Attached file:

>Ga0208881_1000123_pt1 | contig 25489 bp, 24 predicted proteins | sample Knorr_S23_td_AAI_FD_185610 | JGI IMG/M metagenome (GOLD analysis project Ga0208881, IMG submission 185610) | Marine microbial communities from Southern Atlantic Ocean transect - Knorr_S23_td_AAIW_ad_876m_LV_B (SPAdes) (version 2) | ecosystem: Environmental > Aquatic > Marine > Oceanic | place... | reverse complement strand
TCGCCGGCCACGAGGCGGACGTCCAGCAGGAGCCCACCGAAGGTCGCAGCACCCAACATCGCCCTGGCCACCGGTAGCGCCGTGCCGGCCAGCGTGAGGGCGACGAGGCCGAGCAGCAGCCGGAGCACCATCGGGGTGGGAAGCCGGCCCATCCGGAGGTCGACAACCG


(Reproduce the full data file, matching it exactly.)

>Ga0208881_1000123_pt1 | contig 25489 bp, 24 predicted proteins | sample Knorr_S23_td_AAI_FD_185610 | JGI IMG/M metagenome (GOLD analysis project Ga0208881, IMG submission 185610) | Marine microbial communities from Southern Atlantic Ocean transect - Knorr_S23_td_AAIW_ad_876m_LV_B (SPAdes) (version 2) | ecosystem: Environmental > Aquatic > Marine > Oceanic | place... | reverse complement strand
TCGCCGGCCACGAGGCGGACGTCCAGCAGGAGCCCACCGAAGGTCGCAGCACCCAACATCGCCCTGGCCACCGGTAGCGCCGTGCCGGCCAGCGTGAGGGCGACGAGGCCGAGCAGCAGCCGGAGCACCATCGGGGTGGGAAGCCGGCCCATCCGGAGGTCGACAACCG